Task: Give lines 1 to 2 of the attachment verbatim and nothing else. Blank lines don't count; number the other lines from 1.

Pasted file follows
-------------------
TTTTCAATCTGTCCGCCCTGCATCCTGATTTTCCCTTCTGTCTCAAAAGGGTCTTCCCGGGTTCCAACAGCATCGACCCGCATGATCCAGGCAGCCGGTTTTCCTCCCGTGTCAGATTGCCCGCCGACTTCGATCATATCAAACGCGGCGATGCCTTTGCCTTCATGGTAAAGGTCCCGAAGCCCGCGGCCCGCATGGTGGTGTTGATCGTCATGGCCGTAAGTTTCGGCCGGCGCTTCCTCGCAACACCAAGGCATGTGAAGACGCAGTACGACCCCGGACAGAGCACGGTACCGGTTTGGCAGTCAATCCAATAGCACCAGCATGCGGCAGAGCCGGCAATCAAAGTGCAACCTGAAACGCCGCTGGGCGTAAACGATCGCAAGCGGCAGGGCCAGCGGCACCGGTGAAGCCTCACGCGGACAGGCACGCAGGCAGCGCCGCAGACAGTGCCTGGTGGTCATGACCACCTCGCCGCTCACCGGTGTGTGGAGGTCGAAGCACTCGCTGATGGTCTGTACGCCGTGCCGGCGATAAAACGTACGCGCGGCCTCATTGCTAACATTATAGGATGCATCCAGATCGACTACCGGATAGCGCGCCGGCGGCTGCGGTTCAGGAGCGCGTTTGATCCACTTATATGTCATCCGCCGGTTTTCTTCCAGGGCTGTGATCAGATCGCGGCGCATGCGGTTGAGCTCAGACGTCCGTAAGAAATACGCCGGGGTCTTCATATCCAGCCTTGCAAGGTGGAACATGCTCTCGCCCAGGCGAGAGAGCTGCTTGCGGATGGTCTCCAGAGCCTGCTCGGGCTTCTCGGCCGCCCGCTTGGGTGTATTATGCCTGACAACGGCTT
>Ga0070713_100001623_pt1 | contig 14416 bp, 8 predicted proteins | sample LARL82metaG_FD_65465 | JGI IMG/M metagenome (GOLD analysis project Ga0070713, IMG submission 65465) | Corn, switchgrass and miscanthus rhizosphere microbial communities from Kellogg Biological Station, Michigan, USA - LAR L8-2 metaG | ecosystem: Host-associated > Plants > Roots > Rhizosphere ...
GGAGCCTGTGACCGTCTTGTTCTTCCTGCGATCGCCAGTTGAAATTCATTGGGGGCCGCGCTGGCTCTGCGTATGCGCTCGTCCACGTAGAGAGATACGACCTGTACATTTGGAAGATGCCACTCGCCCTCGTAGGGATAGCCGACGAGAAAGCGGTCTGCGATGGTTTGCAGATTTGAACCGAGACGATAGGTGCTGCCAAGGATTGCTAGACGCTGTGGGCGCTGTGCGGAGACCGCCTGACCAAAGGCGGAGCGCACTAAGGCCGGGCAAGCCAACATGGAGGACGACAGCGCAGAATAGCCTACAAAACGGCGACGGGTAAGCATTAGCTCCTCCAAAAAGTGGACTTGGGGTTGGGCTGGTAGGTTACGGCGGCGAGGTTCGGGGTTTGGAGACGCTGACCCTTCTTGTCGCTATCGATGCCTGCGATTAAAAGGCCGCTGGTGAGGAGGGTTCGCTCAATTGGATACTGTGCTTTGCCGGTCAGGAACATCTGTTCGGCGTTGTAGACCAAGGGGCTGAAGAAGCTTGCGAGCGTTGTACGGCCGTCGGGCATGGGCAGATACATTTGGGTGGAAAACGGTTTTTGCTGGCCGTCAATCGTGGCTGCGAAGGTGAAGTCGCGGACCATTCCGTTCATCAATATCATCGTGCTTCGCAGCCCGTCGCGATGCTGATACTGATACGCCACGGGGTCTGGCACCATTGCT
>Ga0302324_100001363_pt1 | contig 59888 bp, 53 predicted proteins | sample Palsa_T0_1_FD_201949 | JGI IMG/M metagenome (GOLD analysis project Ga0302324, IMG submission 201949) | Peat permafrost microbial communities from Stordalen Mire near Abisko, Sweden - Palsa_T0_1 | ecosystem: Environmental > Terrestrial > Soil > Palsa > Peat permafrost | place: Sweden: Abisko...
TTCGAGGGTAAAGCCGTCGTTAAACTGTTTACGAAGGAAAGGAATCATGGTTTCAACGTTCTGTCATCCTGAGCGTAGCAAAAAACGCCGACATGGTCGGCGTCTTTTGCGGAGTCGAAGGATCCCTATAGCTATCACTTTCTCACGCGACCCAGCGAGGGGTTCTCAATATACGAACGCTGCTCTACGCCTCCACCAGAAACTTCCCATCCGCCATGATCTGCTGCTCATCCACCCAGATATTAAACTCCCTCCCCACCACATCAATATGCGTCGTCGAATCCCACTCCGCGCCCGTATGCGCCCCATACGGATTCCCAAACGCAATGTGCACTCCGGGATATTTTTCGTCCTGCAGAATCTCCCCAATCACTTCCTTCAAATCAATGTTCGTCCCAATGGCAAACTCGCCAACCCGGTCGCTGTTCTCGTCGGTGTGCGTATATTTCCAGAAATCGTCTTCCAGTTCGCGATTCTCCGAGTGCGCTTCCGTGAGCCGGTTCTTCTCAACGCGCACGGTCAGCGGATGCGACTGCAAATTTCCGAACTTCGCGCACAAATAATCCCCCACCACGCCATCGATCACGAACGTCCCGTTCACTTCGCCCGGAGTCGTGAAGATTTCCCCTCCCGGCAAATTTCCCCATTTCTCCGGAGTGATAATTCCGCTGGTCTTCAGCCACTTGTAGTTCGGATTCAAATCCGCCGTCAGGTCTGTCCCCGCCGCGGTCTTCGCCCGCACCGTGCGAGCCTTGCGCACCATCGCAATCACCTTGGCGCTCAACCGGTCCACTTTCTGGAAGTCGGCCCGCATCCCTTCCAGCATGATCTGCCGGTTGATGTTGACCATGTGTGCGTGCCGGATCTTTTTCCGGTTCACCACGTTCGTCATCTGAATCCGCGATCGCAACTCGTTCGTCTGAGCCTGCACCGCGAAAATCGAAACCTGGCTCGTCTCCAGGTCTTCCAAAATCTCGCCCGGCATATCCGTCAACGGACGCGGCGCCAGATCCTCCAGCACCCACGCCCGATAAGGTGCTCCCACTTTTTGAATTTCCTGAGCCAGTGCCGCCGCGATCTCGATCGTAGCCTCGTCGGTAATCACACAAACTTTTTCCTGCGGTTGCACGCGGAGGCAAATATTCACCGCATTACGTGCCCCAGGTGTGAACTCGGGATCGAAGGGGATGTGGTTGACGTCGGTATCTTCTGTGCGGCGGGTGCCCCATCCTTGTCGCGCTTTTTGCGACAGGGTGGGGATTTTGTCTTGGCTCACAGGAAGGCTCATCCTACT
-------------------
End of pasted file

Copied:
TTTTCAATCTGTCCGCCCTGCATCCTGATTTTCCCTTCTGTCTCAAAAGGGTCTTCCCGGGTTCCAACAGCATCGACCCGCATGATCCAGGCAGCCGGTTTTCCTCCCGTGTCAGATTGCCCGCCGACTTCGATCATATCAAACGCGGCGATGCCTTTGCCTTCATGGTAAAGGTCCCGAAGCCCGCGGCCCGCATGGTGGTGTTGATCGTCATGGCCGTAAGTTTCGGCCGGCGCTTCCTCGCAACACCAAGGCATGTGAAGACGCAGTACGACCCCGGACAGAGCACGGTACCGGTTTGGCAGTCAATCCAATAGCACCAGCATGCGGCAGAGCCGGCAATCAAAGTGCAACCTGAAACGCCGCTGGGCGTAAACGATCGCAAGCGGCAGGGCCAGCGGCACCGGTGAAGCCTCACGCGGACAGGCACGCAGGCAGCGCCGCAGACAGTGCCTGGTGGTCATGACCACCTCGCCGCTCACCGGTGTGTGGAGGTCGAAGCACTCGCTGATGGTCTGTACGCCGTGCCGGCGATAAAACGTACGCGCGGCCTCATTGCTAACATTATAGGATGCATCCAGATCGACTACCGGATAGCGCGCCGGCGGCTGCGGTTCAGGAGCGCGTTTGATCCACTTATATGTCATCCGCCGGTTTTCTTCCAGGGCTGTGATCAGATCGCGGCGCATGCGGTTGAGCTCAGACGTCCGTAAGAAATACGCCGGGGTCTTCATATCCAGCCTTGCAAGGTGGAACATGCTCTCGCCCAGGCGAGAGAGCTGCTTGCGGATGGTCTCCAGAGCCTGCTCGGGCTTCTCGGCCGCCCGCTTGGGTGTATTATGCCTGACAACGGCTT
>Ga0070713_100001623_pt1 | contig 14416 bp, 8 predicted proteins | sample LARL82metaG_FD_65465 | JGI IMG/M metagenome (GOLD analysis project Ga0070713, IMG submission 65465) | Corn, switchgrass and miscanthus rhizosphere microbial communities from Kellogg Biological Station, Michigan, USA - LAR L8-2 metaG | ecosystem: Host-associated > Plants > Roots > Rhizosphere ...